Solo!

 

On our way out to Scappoose

Pinch me! Not because I forgot to wear green on St. Patrick’s Day, but because I can’t believe I finally soloed!

I’m going to do something here, something that is somewhat against an unwritten code of conduct among pilots. I’m going to tell the truth about how bad my first solo went. Fear not! I still want to fly airplanes.

The winds were gusting at my home airport, grounding all students that wanted to solo. That is why my CFI and I flew to a little uncontrolled airport on the other side of the mountain range where the winds were calm.

From there I showed him three take offs and landings in the pattern, and he got out, gave me a speech about never being afraid to do a go around at any point, and sent me on my way.

I taxied down to the end and waited my turn (when it’s beautiful out, everybody goes flying). When I was up, I announced my intentions to the local traffic and pulled out onto the runway.

And there I sat. For longer than I intended.

The plane before me was doing a touch and go, and for whatever reason it barely looked to be moving. So I sat and waited. Slowly…ever so slowly it climbed up above the runway. Then it occurred to me, “I’m sitting on the runway of an uncontrolled airport on a busy day…this is really stupid.” Surely the plane in front of me was far enough ahead. After all, I’m in a Cessna 152, I move about as fast as a flock of geese.

Deep breath. Full throttle.

I didn’t really take off as much as jump straight up into the sky. In the blink of an eye I was 700 feet and climbing at 108 knots and still had half of the runway in front of me. This didn’t add up. “I’m suppose to rotate at 60 knots and climb at 70 knots….hmmm….well, let’s pull the power back if I’m climbing too fast….WHAT! NO! FULL THROTTLE FOR TAKE OFF!” So I did the next thing I knew to do when I’m too high, pitch down. This, of course, only made me go faster and not really descend at all. I was now going much, much faster than a flock of geese. Or that bald eagle straight ahead of me. Or the other Cessna that now looks to be much much closer to me than it was a minute ago!!!!

The other Cessna turned crosswind and I decided to extend my upwind a bit to put some distance between us.

Whew! Ok, I got this. “Scappoose traffic, this is Cessna 48521 turning right crosswind for 33.”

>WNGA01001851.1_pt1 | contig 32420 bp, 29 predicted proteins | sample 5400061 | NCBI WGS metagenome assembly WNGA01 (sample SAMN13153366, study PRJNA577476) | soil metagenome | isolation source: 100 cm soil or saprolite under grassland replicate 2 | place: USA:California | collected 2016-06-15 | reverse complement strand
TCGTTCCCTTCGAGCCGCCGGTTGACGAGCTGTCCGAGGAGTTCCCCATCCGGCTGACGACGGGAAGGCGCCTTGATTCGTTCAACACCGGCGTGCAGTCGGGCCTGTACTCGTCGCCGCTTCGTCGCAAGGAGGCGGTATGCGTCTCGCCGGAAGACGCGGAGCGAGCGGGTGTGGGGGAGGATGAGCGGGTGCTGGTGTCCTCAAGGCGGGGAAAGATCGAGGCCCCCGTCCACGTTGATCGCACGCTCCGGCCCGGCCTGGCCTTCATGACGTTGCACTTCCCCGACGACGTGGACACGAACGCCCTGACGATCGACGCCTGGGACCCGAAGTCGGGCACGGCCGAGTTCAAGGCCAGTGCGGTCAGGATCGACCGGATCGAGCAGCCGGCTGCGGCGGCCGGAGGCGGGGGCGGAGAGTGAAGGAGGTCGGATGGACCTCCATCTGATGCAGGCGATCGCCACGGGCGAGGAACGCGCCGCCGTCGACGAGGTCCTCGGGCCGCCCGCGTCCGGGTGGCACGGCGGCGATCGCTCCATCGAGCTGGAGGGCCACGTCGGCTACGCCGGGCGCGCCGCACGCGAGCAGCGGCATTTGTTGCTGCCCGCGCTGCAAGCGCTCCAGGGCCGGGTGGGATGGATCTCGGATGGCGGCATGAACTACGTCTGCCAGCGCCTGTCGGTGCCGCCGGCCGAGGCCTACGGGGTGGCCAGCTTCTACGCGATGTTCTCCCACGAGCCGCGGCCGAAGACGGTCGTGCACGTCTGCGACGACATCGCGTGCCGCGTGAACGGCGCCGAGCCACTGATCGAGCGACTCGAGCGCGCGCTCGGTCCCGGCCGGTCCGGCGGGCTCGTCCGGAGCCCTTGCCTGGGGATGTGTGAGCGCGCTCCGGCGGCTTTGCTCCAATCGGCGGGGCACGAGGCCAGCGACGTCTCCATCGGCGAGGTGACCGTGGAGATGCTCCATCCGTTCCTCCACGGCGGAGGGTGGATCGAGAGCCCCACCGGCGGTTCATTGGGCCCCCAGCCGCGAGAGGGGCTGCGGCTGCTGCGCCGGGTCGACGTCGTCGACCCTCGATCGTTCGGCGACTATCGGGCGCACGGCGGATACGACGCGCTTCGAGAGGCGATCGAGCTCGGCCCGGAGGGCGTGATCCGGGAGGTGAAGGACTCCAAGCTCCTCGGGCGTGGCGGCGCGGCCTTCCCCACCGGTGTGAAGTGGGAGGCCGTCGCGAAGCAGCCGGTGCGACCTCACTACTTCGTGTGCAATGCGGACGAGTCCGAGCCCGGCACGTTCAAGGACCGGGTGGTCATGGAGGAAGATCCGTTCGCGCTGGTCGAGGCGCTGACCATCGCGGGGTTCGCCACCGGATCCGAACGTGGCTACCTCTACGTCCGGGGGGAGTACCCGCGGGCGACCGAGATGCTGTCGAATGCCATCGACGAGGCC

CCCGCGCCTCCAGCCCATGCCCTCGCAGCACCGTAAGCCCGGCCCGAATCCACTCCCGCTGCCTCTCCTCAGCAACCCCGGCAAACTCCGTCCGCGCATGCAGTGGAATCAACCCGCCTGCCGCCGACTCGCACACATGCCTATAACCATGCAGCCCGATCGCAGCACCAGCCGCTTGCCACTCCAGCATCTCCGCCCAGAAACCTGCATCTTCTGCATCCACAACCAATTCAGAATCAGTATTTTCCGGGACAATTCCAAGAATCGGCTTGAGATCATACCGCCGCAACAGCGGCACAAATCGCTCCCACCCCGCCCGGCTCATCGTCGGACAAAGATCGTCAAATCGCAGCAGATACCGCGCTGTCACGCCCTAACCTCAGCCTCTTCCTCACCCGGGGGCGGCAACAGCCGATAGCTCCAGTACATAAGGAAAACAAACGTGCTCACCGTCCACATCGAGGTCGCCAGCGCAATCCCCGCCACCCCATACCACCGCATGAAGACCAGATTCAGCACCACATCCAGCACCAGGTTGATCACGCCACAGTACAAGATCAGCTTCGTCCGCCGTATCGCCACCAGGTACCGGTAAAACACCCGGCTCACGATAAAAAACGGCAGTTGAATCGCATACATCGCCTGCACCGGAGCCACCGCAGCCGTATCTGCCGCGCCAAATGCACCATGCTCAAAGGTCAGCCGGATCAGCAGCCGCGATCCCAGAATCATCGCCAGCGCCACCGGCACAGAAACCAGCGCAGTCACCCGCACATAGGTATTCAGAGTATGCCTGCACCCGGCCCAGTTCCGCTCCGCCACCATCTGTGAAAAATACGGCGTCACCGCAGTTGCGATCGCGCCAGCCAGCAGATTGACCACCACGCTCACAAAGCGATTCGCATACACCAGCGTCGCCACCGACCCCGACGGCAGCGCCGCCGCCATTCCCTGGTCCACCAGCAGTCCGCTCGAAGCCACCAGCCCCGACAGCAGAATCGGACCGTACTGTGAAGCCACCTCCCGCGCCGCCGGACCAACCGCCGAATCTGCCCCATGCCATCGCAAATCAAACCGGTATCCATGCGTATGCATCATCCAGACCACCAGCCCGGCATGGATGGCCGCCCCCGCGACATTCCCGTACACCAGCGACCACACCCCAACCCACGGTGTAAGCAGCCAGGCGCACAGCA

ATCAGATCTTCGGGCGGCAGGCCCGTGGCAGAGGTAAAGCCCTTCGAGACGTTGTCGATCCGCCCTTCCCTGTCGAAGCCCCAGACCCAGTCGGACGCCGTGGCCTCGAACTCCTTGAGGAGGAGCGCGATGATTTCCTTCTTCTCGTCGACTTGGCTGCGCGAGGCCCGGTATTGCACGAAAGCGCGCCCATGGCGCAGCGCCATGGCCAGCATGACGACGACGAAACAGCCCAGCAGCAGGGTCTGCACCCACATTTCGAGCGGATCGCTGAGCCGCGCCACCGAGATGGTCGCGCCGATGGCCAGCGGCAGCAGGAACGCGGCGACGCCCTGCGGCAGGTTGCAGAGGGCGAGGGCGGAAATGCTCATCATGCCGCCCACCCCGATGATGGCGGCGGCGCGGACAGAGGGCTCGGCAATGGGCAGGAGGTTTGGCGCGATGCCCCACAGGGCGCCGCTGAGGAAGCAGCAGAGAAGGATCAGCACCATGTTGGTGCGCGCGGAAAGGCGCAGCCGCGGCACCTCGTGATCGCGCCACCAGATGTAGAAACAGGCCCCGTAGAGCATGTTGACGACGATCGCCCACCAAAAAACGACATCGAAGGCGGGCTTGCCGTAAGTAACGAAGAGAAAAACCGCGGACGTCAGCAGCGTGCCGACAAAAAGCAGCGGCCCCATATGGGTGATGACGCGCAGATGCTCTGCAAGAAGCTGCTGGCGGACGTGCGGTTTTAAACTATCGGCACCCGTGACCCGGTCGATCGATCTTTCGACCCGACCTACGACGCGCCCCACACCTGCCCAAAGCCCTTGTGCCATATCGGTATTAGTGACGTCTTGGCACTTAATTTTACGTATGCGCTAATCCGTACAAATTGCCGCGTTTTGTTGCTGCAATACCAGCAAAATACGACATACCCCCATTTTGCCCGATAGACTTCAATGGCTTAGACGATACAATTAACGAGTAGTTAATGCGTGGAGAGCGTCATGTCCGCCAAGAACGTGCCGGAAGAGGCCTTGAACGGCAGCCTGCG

What the devil?! I’m gaining on the other Cessna again. Are they flying backwards?! “Hmmm…I’m already at pattern altitude…and then some…I’ll pull back my power, descend back to 1,000 feet, wait for them to turn downwind, and extend this leg too.”

Then the other Cessna didn’t turn. At all. Ever.

I was quite a distance from what should have been my downwind leg turn when I realized the other Cessna was also gaining altitude and …. wait for it…now it clicks…they’re leaving the pattern! Which of course means I too have left the pattern.

I made the radio call, I turned downwind(ish) and made more of a triangle than a square back to the airport.

Traffic avoidance. Traffic avoidance. Traffic avoidance…I don’t see any other traffic….except that bald eagle again.

For a brief moment I took it in. The wind, the sun on the water, the bald eagle, the snow-capped mountains. Then it was time to begin my descent.

You guys, this was the BEST descent I have EVER had. It was b-e-a-utiful. Everything was executed by the book, the approach was perfect. I was smiling the whole way down. This was gunna be pretty. My power was pulled all the way back, the runway was assured, I hadn’t missed a beat from carb heat to radio calls to flap notches. I put the belly right over the center line, caught the ground effect and started my flare.

Here is the problem: I climbed.

I climbed a lot and really fast without realizing I was doing it. For a moment there was that “hmmm….I should feel it touch down soon” and then there were trees in my peripheral vision…and I was going up the trees. “Oh, well, let’s drop the nose a little.”

Wrong answer. The runway came at me. Really really fast. I attempted to flare again…and then I landed. Fairly hard, but it wasn’t over. I was airborne again. Then another BOOM back down, then airborne again.

What the flip was happening?! I couldn’t land the damn thing. This had never happened before and I can’t figure out when I’m up or down!?

Ok, full throttle, carb heat in, announce a go around and get those flaps up!

The second time around I began my climb already in the air. In seconds I was above traffic pattern and going really really fast again. Forget climbing at 70 knots like I practiced hundreds of times, how’s 115 knots? My CFI radioed over to me, “so, that looked a little rough. How do you feel?”

Hmmm, do I tell him my hands are shaking, I don’t know what went wrong and I’d love to crawl into a hole and have a good cry instead of try that again?

I radioed back, “That was the ugliest thing. Ever.”

My CFI was really cool about it. Apparently it didn’t look that bad from where he sat. He said I flared too much and if it happened again I just needed to give the plane a little power and ease up on the flare.

Sure. How simple. Let me just choke back the tears and announce my crosswind turn to…well, I suppose to that bald eagle over there because I’ve scared everyone else away.

I flew the pattern again. I flew it fast and shaky knowing that runway was coming back around.

The second time I didn’t care about pretty. My only focus was to put the plane on the ground and keep it there. I’m told it was a really good landing. I’m not sure. I don’t even remember it. I was just so relieved to stay on the ground. I taxied straight to my CFI, picked him up and we headed back to the home airport. We were late getting back.

And so, thus went my first solo flight. Naturally I got back and told everyone I soloed. Everyone keeps asking me how I feel. I’ve heard many stories about how special the first solo flight is for pilots. How spiritual it is. How thrilling and life changing.

Well, frankly, mine was terrible and I’m glad it’s over.